Rising star Joy Crookes has been turning heads for a while now, ending 2020 in fourth place on the BBC Sound of 2020 list, which left us awaiting her success and anticipating what was to come. Crookes has now released her debut album, which fuses Neo-Soul with personal and political lyricism, resulting in a record exploding with vibrance and captivating storytelling.
Throughout the 13 tracks, we hear Joy explore various topics, such as; immigration, break-ups, generational trauma, tory neighbourhoods and mental health. These stories are met with the entrancing sound of Neo-Soul, a genre which embraces influences from Jazz, Funk, R&B and much more. Crookes has a sound reminiscent of the great Amy Winehouse with a similar London songwriter style, yet blends her own Bagladeshi-Irish heritage within her music, setting her apart from comparisons.
The album’s lead single ‘Feet Don’t Fail Me Now’ saw Crookes embracing her heritage in the music video, stunning in a Saree and Bangladeshi accessories. She did this whilst incorporating the culture of growing up in London into her lyrics, in an empowering account to inspire listeners to stand their ground and fight for what they believe in.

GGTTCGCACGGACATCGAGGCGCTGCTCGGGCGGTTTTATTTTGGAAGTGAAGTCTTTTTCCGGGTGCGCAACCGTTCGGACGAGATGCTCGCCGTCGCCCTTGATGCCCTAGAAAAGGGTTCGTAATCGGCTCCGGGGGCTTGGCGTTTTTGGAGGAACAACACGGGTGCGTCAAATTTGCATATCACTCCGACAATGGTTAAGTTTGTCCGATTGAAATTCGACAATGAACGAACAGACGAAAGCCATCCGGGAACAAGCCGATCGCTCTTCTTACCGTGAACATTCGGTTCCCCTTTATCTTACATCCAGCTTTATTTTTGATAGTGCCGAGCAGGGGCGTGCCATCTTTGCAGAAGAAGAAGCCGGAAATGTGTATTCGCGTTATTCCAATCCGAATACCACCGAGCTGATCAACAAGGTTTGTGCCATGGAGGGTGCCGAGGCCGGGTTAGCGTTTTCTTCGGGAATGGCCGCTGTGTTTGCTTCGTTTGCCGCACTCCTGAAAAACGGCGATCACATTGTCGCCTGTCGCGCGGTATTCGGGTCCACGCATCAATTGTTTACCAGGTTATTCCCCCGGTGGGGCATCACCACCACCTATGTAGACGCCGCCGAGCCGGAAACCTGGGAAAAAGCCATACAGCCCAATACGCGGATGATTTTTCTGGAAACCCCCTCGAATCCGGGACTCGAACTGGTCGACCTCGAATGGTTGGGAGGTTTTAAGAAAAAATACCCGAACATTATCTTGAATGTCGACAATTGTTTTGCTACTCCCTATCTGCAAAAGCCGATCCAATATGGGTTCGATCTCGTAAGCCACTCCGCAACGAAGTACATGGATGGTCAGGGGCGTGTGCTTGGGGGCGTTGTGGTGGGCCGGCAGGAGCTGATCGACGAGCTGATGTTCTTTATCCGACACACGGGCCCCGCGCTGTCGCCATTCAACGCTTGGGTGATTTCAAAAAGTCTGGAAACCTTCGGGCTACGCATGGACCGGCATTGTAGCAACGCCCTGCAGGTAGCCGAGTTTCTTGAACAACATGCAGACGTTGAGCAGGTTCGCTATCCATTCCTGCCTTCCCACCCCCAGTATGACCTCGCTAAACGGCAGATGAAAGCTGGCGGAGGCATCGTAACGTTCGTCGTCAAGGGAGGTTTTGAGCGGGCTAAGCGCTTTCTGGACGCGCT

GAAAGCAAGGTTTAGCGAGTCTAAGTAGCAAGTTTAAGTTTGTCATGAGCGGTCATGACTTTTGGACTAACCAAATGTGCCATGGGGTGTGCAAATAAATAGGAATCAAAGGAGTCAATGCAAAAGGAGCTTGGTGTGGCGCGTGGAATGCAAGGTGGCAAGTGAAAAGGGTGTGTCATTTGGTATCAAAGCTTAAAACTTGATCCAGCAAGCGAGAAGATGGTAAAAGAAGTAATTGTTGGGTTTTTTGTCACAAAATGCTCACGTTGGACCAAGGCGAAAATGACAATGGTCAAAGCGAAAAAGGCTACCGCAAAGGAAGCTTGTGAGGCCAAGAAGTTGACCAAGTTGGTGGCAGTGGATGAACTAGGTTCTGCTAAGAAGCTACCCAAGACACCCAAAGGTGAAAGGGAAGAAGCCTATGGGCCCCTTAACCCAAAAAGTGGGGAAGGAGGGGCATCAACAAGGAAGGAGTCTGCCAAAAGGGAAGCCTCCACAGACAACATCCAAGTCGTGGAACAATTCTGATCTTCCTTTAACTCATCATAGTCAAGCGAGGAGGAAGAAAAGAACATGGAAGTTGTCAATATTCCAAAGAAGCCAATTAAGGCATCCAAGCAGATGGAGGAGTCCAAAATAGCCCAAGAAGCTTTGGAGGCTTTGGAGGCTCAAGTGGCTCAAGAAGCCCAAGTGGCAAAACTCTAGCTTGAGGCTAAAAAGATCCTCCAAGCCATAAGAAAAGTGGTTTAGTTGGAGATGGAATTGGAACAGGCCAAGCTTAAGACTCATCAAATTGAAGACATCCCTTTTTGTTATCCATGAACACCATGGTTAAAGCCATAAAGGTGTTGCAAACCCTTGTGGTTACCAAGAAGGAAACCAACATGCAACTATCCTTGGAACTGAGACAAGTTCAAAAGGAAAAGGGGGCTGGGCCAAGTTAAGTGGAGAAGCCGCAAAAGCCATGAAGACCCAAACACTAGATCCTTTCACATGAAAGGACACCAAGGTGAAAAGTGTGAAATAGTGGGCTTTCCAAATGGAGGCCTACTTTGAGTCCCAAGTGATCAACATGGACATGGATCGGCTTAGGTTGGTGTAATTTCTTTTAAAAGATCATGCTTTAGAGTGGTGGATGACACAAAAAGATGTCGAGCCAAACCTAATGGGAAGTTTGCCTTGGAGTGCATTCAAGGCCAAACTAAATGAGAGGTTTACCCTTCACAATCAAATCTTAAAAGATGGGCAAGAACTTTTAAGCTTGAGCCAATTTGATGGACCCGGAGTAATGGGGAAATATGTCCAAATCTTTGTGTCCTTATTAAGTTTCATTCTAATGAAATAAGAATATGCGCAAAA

One of the most personal tracks on the album ‘Unlearn you’ sends a poignant message on the effects of sexual violence, and how when faced with such a difficult situation, you can be left wishing you could reject that someone hurt you in such an inhumane way.
Speaking on the song, Joy said;
“I don’t know how I managed to get that one out. I had the lyric, ‘unlearn you from my body’, and I was interested in how, when you break up with someone, you still have phrases that you share and so you have to unlearn them.
Then when I started to write the melody, I realised what I’m really trying to talk about is unlearning something that happened to me that was completely out of my control.
It’s something that happens to so many men and women. You’re in a situation where someone else takes control of your body, your mind, your everything and how do you survive? How do you, more importantly, find a way to unlearn that from your body and not blame your body and not blame yourself for something as scary as that.”
It’s clear that Crookes poured her heart into this album, with many songs covering personal topics that must have been hard to sing. However, there are uplifting moments, such as ‘When You Were Mine’, which takes us on the eventful ride of Joy discovering her first love was actually gay. She says that a celebration of their love is at the heart of the track, intertwined with the slight bit of jealousy she felt seeing her ex move into a different relationship, made perfectly clear within the lyrics;
“I’m shook but you look good together
I had my hesitation, but I just can’t hate him”.
‘Skin’ is an album which sets an endearing soulfulness alight, projected through personal and thought provoking topics that take the listener on a rollercoaster of bittersweet emotions, as is life.
Words By Nadia Clasper
Photo Credit: Toast Press/Sony Music UK